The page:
Yet according to Jewish society and other ancient societal norms, the husband had more power and authority than the wife.  Rather than seeing this imbalance as a timeless form of the will of God, it could be culture-bound and a demonstration of accomodation under conditions of human sin and distortion.  At the very least there is room for discussion.
            The ideal for the Christian church is stated in Galatians 3:28, “There is no such thing as Jew and Greek, slave and free, male and female; for you are all one person in Christ Jesus.”  All are heirs by promise.  Of course there are these distinctions in our earthly existence, we are made either male or female and live accordingly.  Some were legally free but many were slaves at that time.  And Jews stood out as different from everyone else because their males were circumcised, they did not work one day a week and did not eat pork. 
          This verse touches on distinctions that were well known in ancient societies.  But none of these distinctions were meant to determine acceptance or honor in the congregations of Christ Jesus, for in him these differences are not of ultimate importance.  Everyone should receive honor, male or female, slave or free, Jew or Gentile, and how we treat one another is of importance to our Lord.  Treating each other with equal honor is the ideal, not the various distinctions that came about since Adam and Eve were cursed.  It is hard to derive a basis for Paul’s saying he did not allow women to teach from the ideal he stated in Galatians 3:28.  For this reason it is my guess that there might be something other than a theological reason at work.  If so, can we find one that seems to fit?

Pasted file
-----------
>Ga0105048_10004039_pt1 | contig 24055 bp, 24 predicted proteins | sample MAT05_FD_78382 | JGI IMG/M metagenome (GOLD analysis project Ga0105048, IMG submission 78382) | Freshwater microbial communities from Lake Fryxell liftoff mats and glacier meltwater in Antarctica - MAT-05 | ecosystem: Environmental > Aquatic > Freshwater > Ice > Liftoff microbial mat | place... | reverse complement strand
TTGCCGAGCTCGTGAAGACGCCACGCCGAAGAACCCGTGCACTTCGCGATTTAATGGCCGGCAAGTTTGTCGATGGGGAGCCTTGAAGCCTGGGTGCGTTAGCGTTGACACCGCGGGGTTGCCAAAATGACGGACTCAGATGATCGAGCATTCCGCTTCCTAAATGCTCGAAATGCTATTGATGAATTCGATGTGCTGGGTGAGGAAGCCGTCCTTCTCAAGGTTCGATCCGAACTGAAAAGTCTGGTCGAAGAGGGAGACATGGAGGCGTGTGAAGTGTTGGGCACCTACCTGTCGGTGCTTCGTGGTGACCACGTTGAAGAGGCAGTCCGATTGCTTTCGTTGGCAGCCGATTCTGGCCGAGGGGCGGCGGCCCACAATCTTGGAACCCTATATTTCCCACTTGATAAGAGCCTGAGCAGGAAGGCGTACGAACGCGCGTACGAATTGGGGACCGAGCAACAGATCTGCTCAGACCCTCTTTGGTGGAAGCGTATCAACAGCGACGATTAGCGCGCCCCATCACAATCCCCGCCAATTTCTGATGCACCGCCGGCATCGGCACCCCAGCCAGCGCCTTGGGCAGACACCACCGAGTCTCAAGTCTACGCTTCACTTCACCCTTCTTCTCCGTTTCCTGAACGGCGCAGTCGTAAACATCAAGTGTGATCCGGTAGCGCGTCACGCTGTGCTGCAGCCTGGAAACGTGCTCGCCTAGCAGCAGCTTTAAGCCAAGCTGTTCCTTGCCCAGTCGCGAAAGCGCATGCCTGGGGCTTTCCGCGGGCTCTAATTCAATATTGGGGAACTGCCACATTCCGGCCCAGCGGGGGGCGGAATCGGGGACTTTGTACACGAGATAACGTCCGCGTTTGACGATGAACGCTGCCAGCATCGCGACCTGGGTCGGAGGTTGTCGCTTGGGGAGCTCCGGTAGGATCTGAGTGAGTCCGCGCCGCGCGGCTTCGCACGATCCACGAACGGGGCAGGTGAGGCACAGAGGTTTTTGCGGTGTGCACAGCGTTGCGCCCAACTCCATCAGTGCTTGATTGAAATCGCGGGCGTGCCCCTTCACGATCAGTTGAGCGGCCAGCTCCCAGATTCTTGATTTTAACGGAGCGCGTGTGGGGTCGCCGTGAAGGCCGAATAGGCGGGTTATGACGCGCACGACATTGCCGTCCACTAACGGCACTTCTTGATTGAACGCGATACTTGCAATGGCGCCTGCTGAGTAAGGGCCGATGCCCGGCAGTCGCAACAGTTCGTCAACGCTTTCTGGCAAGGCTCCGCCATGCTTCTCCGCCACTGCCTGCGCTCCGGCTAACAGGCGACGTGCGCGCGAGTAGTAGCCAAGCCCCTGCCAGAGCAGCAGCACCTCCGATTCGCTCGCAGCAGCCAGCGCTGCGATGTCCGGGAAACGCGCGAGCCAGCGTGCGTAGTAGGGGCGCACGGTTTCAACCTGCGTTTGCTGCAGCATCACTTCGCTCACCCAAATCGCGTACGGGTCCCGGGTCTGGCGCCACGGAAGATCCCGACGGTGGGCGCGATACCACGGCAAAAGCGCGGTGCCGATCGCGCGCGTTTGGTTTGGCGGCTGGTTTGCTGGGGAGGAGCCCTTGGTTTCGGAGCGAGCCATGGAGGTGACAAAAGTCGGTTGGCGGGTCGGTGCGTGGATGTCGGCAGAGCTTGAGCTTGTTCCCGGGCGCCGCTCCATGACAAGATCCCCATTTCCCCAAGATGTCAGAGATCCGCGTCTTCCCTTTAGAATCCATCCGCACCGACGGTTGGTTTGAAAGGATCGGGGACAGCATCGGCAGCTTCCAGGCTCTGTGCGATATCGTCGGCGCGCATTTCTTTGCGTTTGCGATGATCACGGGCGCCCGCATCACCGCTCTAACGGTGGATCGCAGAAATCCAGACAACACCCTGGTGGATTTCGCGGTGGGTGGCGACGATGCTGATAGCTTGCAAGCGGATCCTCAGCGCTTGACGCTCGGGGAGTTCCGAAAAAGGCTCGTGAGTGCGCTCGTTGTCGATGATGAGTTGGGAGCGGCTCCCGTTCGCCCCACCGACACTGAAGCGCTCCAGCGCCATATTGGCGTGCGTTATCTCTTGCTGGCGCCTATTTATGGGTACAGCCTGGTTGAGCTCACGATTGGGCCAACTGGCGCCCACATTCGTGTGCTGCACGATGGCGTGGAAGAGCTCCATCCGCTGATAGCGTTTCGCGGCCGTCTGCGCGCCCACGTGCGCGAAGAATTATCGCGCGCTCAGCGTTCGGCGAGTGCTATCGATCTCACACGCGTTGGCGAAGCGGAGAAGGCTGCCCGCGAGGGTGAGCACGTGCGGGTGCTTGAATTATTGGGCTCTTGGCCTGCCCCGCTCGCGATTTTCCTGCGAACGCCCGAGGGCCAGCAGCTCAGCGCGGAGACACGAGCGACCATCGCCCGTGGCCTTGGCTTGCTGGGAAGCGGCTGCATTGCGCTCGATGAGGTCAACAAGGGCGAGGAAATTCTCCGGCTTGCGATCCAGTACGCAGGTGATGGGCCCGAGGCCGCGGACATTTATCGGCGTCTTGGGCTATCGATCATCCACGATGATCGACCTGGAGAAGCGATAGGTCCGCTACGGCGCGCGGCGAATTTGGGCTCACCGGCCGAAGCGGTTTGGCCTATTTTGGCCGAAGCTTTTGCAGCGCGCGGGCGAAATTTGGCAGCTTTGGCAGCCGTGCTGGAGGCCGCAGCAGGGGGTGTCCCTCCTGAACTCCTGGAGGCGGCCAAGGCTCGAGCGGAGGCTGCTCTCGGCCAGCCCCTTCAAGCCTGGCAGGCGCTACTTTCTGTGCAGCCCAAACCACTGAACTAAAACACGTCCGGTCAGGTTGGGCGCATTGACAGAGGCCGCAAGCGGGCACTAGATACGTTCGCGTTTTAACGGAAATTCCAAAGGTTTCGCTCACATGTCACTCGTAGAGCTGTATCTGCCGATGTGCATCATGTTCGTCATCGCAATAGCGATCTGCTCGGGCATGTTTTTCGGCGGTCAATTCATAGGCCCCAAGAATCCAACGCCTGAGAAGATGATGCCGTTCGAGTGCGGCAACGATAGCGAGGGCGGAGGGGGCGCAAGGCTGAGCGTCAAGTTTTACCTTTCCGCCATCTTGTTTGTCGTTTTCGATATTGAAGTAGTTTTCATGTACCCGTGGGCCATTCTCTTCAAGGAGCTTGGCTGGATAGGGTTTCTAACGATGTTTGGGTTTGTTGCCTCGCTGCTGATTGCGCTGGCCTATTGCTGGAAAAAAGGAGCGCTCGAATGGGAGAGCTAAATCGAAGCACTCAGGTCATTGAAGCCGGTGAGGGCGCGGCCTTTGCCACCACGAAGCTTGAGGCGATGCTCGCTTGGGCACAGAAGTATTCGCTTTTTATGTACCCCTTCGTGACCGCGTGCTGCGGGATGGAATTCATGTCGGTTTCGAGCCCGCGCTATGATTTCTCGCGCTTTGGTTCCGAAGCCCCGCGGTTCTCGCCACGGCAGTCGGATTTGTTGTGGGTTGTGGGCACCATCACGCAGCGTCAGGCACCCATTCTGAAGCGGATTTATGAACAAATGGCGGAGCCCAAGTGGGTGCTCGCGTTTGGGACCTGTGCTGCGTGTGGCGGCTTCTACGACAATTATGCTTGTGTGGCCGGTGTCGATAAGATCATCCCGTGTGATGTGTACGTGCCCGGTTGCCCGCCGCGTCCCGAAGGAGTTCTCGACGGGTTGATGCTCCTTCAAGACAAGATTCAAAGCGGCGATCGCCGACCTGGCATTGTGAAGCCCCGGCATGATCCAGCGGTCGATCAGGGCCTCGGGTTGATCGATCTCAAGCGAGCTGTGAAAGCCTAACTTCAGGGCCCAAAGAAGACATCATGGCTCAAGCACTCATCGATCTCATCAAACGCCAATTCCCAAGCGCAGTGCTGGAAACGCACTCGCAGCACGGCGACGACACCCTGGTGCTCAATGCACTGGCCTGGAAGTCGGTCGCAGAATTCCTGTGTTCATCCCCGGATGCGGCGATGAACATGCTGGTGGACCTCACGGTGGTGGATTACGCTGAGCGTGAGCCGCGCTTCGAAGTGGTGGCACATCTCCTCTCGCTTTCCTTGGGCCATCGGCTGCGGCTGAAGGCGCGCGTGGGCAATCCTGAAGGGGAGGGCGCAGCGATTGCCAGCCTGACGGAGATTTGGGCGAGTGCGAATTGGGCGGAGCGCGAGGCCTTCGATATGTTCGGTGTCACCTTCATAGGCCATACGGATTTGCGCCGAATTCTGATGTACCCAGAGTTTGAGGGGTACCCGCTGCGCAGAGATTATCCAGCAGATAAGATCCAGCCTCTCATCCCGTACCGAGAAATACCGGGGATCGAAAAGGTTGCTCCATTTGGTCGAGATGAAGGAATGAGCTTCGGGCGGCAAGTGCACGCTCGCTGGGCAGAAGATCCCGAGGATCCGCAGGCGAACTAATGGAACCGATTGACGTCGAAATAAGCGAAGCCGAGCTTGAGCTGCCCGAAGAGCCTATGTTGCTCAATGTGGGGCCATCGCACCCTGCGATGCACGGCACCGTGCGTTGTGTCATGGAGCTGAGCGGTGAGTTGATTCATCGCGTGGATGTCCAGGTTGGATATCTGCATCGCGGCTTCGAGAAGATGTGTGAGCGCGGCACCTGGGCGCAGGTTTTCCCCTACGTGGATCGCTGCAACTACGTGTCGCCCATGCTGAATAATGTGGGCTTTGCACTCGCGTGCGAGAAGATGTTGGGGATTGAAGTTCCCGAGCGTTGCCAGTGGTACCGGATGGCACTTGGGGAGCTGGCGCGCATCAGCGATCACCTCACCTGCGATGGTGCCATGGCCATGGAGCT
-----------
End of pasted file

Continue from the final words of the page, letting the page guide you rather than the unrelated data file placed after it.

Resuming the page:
Can we think about practical considerations, especially those bearing on the role of education in ancient society?  The teacher must first learn. The few Greek males who were educated were taught to read and write and do some basic math.  For Jewish males education was almost compulsory, at least socially, because of the goal of the Jewish communities that all Jewish males should be able to read and understand the Scripture.
            For Greeks and Romans, only the sons of the well-off could afford a teacher, or the sons of parents willing to make a financial sacrifice.  And when they were taught to read they were also taught to discuss what they read.  Furthermore, as they entered their teenage years they were taught how to speak in public.  There were rules and guidelines for speaking well so that an argument could be made in a public context, so your train of thought seemed reasonable and your style could hold a crowd’s attention – this was the skill called rhetoric.